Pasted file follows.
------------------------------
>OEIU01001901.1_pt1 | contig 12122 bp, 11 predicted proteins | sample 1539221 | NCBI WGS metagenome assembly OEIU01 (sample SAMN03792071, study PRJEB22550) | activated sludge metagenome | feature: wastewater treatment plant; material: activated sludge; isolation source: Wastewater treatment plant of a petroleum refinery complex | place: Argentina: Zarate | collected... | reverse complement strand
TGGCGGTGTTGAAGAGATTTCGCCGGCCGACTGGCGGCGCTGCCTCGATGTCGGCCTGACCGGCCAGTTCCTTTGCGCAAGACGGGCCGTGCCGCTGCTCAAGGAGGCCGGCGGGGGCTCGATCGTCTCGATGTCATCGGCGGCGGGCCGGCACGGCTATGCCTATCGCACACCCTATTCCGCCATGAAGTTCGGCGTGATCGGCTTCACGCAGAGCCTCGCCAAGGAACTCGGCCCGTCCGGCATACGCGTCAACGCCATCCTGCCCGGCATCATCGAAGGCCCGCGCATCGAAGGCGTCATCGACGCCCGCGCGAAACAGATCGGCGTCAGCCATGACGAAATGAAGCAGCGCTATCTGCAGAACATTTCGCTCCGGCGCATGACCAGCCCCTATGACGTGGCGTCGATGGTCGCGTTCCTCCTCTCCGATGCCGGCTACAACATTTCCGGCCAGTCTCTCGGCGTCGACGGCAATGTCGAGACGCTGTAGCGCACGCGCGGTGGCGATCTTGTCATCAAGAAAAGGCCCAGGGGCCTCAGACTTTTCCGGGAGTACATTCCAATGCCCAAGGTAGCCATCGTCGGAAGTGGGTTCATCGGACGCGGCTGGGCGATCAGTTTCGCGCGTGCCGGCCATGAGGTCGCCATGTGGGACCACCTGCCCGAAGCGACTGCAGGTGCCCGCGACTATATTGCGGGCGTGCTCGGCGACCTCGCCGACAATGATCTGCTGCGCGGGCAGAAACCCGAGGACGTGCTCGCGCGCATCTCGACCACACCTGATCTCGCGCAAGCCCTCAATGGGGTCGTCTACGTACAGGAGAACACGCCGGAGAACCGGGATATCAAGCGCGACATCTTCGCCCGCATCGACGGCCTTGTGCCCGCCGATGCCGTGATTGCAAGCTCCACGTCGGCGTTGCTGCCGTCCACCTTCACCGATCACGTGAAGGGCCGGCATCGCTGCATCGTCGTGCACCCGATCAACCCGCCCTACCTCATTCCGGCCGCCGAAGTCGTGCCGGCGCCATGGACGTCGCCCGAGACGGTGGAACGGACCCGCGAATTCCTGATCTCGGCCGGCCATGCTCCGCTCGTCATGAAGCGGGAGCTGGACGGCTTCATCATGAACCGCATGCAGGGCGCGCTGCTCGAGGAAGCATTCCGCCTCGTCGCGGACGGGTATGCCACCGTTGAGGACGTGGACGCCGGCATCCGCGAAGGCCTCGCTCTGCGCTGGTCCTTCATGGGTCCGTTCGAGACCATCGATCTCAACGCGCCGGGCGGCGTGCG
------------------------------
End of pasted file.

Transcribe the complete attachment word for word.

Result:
>OEIU01001901.1_pt1 | contig 12122 bp, 11 predicted proteins | sample 1539221 | NCBI WGS metagenome assembly OEIU01 (sample SAMN03792071, study PRJEB22550) | activated sludge metagenome | feature: wastewater treatment plant; material: activated sludge; isolation source: Wastewater treatment plant of a petroleum refinery complex | place: Argentina: Zarate | collected... | reverse complement strand
TGGCGGTGTTGAAGAGATTTCGCCGGCCGACTGGCGGCGCTGCCTCGATGTCGGCCTGACCGGCCAGTTCCTTTGCGCAAGACGGGCCGTGCCGCTGCTCAAGGAGGCCGGCGGGGGCTCGATCGTCTCGATGTCATCGGCGGCGGGCCGGCACGGCTATGCCTATCGCACACCCTATTCCGCCATGAAGTTCGGCGTGATCGGCTTCACGCAGAGCCTCGCCAAGGAACTCGGCCCGTCCGGCATACGCGTCAACGCCATCCTGCCCGGCATCATCGAAGGCCCGCGCATCGAAGGCGTCATCGACGCCCGCGCGAAACAGATCGGCGTCAGCCATGACGAAATGAAGCAGCGCTATCTGCAGAACATTTCGCTCCGGCGCATGACCAGCCCCTATGACGTGGCGTCGATGGTCGCGTTCCTCCTCTCCGATGCCGGCTACAACATTTCCGGCCAGTCTCTCGGCGTCGACGGCAATGTCGAGACGCTGTAGCGCACGCGCGGTGGCGATCTTGTCATCAAGAAAAGGCCCAGGGGCCTCAGACTTTTCCGGGAGTACATTCCAATGCCCAAGGTAGCCATCGTCGGAAGTGGGTTCATCGGACGCGGCTGGGCGATCAGTTTCGCGCGTGCCGGCCATGAGGTCGCCATGTGGGACCACCTGCCCGAAGCGACTGCAGGTGCCCGCGACTATATTGCGGGCGTGCTCGGCGACCTCGCCGACAATGATCTGCTGCGCGGGCAGAAACCCGAGGACGTGCTCGCGCGCATCTCGACCACACCTGATCTCGCGCAAGCCCTCAATGGGGTCGTCTACGTACAGGAGAACACGCCGGAGAACCGGGATATCAAGCGCGACATCTTCGCCCGCATCGACGGCCTTGTGCCCGCCGATGCCGTGATTGCAAGCTCCACGTCGGCGTTGCTGCCGTCCACCTTCACCGATCACGTGAAGGGCCGGCATCGCTGCATCGTCGTGCACCCGATCAACCCGCCCTACCTCATTCCGGCCGCCGAAGTCGTGCCGGCGCCATGGACGTCGCCCGAGACGGTGGAACGGACCCGCGAATTCCTGATCTCGGCCGGCCATGCTCCGCTCGTCATGAAGCGGGAGCTGGACGGCTTCATCATGAACCGCATGCAGGGCGCGCTGCTCGAGGAAGCATTCCGCCTCGTCGCGGACGGGTATGCCACCGTTGAGGACGTGGACGCCGGCATCCGCGAAGGCCTCGCTCTGCGCTGGTCCTTCATGGGTCCGTTCGAGACCATCGATCTCAACGCGCCGGGCGGCGTGCG